It's only just arrived and cost a bomb but it looks like an invaluable peek over the other side of the hill.

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August 1914 Military Analysis

Post by Dave Bender » 28 Sep 2010 14:21

If you want a proper military analysis of the western front fighting during August 1914 then the two new books by Terence Zuber are essential. I haven't seen a military analysis this thorough since I was in the U.S. Army.

Ardennes 1914.
The Mons Myth.

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1914 Tanga military analysis

Post by Dave Bender » 28 Sep 2010 14:28

http://cgsc.cdmhost.com/cgi-bin/showfil ... CISOPTR=65
Speaking of proper military analysis, the above link contains an excellent paper about the 1914 Battle of Tanga and the Ost Afrika Schultztruppen in general. And its free. What more could you ask for?

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Re: Recommended reading on the First World War

Post by OpanaPointer » 28 Sep 2010 14:53

I have the US Army in WWI (the "Green Books" for that war) on PDF. I'll upload them tonight. Somebody bug me if I don't post a URL, please.
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Re: Recommended reading on the First World War

Post by OpanaPointer » 28 Sep 2010 14:56

Also "Naval Aviation in World War I" from Deputy Chief of Naval Operations (Air) History Office.
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Re: Recommended reading on the First World War

Post by OpanaPointer » 29 Sep 2010 13:05

Come visit our sites:
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Re: Recommended reading on the First World War

Post by OpanaPointer » 29 Sep 2010 13:50

Some other WWI resources can be found here: http://www.ibiblio.org/pha/USN/Navy/
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Re: Recommended reading on the First World War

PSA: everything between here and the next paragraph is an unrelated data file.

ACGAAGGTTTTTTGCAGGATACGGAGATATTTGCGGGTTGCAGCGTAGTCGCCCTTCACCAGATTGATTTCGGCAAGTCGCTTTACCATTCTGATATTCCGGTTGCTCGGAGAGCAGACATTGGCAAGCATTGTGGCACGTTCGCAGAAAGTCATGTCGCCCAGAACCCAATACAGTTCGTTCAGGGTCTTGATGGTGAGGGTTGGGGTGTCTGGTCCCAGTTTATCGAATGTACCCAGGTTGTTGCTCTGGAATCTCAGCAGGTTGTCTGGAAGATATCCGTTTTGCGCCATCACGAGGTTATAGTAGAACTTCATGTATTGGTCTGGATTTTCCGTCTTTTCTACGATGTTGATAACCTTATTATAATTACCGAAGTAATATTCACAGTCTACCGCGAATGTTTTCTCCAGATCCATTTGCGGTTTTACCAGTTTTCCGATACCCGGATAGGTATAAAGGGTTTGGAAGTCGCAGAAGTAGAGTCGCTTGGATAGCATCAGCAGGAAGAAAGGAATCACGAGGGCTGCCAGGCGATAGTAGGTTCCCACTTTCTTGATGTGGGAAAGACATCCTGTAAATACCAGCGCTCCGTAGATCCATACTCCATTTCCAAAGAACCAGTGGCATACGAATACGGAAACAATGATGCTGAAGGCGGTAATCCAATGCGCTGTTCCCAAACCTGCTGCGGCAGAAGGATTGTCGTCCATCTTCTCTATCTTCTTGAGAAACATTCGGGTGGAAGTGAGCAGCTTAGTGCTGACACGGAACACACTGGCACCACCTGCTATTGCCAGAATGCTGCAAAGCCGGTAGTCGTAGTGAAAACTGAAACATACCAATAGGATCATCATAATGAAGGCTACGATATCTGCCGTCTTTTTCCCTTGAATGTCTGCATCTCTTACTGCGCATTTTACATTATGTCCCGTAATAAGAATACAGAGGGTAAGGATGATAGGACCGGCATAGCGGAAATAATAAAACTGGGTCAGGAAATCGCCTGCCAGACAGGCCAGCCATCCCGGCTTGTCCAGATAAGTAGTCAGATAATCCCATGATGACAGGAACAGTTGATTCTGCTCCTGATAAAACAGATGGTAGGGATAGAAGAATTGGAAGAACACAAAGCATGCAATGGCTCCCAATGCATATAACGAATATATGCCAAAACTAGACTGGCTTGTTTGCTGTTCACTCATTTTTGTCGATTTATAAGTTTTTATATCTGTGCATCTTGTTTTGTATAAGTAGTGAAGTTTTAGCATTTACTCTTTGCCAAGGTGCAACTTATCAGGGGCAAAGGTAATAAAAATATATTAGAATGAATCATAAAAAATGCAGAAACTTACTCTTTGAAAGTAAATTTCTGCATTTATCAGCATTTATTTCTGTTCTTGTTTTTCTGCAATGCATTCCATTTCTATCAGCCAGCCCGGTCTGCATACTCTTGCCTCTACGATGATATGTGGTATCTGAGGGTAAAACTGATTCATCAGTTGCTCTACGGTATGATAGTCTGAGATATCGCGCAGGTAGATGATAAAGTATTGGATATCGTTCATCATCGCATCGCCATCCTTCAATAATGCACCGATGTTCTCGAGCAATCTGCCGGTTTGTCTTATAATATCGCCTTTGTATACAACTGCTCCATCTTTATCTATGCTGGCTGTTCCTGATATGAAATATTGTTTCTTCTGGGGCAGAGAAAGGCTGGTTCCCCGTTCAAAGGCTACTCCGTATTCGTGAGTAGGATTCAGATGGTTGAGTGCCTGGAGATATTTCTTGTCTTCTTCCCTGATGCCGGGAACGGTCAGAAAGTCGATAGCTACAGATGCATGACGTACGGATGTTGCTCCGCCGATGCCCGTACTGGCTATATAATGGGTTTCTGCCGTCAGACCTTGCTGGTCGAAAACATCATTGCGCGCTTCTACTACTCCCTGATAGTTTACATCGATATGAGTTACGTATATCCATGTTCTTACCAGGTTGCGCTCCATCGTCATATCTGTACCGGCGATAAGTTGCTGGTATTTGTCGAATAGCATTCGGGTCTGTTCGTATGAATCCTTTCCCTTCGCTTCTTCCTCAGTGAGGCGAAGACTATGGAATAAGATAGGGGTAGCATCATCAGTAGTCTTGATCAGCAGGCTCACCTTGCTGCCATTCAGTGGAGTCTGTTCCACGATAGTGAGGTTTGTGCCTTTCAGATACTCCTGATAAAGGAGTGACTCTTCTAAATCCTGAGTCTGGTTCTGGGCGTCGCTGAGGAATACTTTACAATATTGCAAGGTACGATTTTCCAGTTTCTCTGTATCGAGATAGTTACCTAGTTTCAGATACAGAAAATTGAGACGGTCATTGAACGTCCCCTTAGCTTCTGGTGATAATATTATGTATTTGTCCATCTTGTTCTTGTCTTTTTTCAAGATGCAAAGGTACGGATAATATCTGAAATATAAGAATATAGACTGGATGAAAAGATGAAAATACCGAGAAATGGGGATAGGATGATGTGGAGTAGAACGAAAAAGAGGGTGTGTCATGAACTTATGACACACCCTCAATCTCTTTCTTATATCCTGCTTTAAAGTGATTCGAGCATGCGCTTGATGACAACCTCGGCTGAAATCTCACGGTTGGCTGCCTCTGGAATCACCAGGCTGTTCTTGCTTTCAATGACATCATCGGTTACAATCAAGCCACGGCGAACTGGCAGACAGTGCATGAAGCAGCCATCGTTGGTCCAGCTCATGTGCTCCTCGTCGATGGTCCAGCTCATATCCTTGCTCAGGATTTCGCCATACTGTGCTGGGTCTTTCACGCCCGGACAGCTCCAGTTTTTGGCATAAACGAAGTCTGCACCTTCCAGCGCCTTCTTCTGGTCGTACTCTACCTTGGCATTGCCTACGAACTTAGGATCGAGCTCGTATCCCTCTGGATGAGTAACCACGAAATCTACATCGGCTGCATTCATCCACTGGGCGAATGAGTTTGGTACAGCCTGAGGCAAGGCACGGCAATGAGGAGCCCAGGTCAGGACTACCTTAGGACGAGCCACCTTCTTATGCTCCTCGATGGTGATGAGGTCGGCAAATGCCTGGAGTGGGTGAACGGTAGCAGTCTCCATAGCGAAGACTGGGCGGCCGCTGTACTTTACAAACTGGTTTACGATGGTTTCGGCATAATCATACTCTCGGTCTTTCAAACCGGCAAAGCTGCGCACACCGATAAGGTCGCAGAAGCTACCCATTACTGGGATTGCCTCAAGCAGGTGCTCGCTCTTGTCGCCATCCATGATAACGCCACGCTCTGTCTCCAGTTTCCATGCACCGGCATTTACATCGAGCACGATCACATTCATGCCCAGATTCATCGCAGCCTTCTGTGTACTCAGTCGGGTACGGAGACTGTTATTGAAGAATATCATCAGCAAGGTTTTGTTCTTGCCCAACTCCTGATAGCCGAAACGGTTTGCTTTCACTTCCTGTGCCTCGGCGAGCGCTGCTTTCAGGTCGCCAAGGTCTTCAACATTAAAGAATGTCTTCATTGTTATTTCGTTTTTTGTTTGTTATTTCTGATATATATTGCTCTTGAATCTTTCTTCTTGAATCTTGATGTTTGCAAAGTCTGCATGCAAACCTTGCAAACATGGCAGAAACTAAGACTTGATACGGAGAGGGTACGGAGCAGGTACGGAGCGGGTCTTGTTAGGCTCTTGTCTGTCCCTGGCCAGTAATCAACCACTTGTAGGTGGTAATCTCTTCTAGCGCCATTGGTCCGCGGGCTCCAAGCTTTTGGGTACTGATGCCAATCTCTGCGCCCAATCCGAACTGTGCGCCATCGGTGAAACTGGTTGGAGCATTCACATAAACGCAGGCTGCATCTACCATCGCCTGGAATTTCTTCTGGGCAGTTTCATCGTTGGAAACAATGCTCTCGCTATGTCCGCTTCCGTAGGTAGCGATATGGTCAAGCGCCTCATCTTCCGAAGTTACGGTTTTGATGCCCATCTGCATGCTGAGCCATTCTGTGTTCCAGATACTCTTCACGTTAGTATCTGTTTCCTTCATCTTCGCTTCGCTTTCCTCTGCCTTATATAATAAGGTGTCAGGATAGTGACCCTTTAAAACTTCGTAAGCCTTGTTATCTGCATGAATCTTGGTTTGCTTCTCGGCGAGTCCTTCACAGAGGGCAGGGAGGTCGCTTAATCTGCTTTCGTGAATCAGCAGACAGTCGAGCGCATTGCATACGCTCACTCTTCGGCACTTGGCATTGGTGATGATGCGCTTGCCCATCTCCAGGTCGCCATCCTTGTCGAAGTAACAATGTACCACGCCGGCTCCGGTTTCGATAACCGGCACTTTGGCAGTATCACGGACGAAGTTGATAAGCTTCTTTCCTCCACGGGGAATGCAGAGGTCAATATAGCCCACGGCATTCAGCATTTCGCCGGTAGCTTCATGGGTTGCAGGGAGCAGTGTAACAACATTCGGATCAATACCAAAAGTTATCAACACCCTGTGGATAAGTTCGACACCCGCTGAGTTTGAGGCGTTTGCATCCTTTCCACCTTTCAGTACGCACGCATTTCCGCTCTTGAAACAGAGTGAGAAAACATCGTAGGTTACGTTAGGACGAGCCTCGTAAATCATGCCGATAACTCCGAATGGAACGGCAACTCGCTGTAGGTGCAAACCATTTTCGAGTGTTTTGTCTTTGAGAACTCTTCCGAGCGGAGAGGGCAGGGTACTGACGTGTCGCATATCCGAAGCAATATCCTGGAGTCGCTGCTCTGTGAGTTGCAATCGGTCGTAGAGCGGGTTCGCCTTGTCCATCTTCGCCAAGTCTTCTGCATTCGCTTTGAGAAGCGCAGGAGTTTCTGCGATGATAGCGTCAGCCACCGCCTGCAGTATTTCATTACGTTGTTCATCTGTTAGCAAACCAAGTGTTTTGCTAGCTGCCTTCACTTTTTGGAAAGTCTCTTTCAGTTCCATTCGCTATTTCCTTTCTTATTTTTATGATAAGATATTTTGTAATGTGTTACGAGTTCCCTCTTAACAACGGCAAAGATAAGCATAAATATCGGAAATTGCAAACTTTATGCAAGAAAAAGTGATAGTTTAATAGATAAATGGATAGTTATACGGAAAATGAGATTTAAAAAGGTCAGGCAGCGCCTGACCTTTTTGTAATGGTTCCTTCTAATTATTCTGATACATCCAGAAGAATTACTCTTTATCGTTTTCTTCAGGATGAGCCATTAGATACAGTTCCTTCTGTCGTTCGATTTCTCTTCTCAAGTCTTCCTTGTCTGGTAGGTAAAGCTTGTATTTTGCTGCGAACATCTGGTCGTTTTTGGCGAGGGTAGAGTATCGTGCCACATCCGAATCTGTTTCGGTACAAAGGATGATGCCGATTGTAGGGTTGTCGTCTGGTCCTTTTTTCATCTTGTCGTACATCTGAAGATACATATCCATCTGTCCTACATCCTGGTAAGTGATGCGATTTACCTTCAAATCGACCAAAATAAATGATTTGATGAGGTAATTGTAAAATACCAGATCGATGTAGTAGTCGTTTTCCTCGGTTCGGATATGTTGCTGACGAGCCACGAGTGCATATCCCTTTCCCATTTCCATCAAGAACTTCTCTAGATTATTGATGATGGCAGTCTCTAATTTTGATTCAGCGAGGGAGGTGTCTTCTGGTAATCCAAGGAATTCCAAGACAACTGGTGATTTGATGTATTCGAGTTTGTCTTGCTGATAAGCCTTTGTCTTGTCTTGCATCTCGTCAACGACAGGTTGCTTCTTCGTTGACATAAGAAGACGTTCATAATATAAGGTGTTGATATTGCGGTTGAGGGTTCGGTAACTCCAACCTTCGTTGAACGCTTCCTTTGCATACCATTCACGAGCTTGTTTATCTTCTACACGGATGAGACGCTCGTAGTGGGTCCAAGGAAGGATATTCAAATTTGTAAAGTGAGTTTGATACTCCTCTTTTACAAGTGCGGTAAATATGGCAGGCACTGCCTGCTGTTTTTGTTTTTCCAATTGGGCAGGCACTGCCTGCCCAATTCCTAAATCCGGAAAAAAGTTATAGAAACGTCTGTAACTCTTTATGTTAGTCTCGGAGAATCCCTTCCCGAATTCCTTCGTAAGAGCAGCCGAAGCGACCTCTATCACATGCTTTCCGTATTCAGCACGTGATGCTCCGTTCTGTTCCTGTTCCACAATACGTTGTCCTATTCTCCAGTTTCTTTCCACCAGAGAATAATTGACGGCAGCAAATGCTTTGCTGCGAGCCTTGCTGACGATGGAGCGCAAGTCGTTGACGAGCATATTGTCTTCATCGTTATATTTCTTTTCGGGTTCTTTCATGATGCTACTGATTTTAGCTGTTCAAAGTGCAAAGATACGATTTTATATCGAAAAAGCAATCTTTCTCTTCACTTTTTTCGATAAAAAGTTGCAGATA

Post by Attrition » 06 Oct 2010 15:13

Attrition wrote:'Germany's Western Front: Translations from the German Official History of the Greatwar, 1915: 2' Mark Osborne Humphries (Editor), John Maker (Editor).

It's only just arrived and cost a bomb but it looks like an invaluable peek over the other side of the hill.
I've read about 1/3 and find it quite informative.The sections of analysis of Germany's strategic position are very interesting, there are bibliographic footnotes for other sources in English added by the editors and several good maps, some with contours. The descriptions of military operations aren't quite as good, they tend to display terms which grate - 'high angle' instead of howitzer, 'tasking' and 'missions'.

The story of the military operations has had some surprises, British efforts in Artois appear to have been more threatening on the other side of the hill than they appear in much British writing and the impression I gleaned from the few sources in English about the French army of 1915 has increased (they were quick to adapt to the needs of attack in trench warfare, the Germans had to work very hard to contain their attacks and that this justifies the risks taken with the disarmament of the Verdun forts to increase the field army's firepower).

Sadly the publishers say don't hold your breath for the next volume.